Kingsport City Schools returns to in-person and hybrid learning with masks, distancing

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KINGSPORT, Tenn. (WJHL)- For the first time since March, some Kingsport City Schools students are back to learning in physical classrooms.

KCS allowed elementary-aged students to return in full on Monday. Meanwhile, middle and high school students returned on a hybrid schedule. On its hybrid schedule, Kingsport City Schools has students learning in-person two days a week and online three days. Days that students learn in-person are determined alphabetically by last names.

The school system still has about 1,700 students who opted for remote-only learning. That’s 23 percent of their total students who chose to continue learning online.

So while at least half of John Sevier Middle School students were still learning from home on Monday, Kelli Seymour, the school’s principal, was happy to see some students filling the hallways again.

“It just brings an energy to the building that we have been missing for some time,” she said.

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The hybrid schedule is meant to create more space for kids to spread out. At John Sevier, there are signs everywhere promoting new rules for the students. Seymour said students are supposed to walk on the right side of the hallway, keep six feet apart, frequently wash and sanitize their hands, and always wear a mask – unless they’re eating or in P.E. class.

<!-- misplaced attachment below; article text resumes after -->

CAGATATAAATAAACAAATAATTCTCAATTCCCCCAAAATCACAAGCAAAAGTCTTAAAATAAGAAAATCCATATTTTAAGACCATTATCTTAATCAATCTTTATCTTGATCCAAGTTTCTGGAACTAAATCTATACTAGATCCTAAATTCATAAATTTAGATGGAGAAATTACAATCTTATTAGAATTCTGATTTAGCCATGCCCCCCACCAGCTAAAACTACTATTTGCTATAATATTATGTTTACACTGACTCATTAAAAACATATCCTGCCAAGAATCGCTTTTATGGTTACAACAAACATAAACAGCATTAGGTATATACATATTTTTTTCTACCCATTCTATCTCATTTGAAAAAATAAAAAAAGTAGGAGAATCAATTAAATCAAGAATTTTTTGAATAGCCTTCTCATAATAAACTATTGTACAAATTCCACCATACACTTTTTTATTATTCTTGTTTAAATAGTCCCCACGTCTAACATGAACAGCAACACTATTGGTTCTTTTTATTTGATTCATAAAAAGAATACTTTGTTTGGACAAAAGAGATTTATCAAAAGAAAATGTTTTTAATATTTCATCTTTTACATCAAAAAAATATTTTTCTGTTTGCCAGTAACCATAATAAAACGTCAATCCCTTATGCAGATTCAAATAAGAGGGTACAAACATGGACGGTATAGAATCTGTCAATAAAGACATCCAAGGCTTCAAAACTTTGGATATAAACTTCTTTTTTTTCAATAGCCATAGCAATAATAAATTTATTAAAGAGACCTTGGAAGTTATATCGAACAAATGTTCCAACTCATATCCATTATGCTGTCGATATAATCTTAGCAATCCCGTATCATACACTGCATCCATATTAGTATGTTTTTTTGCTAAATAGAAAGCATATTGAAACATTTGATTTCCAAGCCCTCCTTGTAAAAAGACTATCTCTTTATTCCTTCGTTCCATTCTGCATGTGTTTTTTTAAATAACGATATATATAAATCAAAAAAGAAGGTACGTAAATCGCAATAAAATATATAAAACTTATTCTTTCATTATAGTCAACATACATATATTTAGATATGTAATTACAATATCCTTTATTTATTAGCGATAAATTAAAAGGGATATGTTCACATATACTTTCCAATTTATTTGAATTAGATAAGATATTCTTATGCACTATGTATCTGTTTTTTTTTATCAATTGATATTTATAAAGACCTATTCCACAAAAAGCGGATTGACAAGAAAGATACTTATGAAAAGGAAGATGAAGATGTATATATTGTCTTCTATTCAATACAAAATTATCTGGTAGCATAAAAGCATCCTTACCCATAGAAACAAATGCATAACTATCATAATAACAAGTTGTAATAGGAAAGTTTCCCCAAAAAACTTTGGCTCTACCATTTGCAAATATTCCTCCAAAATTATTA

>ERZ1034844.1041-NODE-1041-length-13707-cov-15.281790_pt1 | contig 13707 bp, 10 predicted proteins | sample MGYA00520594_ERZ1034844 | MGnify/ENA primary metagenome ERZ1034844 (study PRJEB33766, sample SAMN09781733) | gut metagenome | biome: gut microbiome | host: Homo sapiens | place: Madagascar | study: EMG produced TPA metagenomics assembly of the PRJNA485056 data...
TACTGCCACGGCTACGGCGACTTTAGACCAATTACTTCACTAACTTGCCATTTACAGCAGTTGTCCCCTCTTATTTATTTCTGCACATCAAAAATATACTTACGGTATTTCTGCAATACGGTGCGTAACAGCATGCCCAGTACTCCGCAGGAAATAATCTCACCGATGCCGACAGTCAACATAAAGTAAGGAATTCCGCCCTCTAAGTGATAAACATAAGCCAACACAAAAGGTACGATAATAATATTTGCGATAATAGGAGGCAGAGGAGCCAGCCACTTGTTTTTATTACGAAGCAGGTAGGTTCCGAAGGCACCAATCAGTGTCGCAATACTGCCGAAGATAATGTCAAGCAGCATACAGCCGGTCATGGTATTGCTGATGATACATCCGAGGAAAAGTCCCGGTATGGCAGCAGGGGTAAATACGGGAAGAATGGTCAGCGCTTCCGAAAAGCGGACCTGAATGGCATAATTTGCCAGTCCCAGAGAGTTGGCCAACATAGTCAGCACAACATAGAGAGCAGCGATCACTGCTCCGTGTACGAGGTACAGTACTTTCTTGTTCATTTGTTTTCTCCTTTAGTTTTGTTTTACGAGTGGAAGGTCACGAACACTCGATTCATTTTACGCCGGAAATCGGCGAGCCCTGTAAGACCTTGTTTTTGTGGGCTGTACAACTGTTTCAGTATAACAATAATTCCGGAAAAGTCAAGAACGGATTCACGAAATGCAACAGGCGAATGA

“As far as I know, every student that came today had a mask. They’ve worn them as expected. And really the toughest part for them is that social distancing piece, because they’re ready to be with their friends,” said Seymour.

During lunch periods, there’s arranged seating on one side of the cafeteria, so the other side can be cleaned. Drinking fountains are covered with tarps, and students are encouraged to bring their own water bottles. Lockers also aren’t being used. Instead, students carry their bags with them.

Students spaced out in a classroom Monday

In classrooms, students are supposed to have a desk between them, and teachers keep their windows open as much as possible.

“They’ll clean their rooms as frequently as they can between class changes, and then we’ll get a good deep-clean every evening from our custodial staff,” said Seymour.

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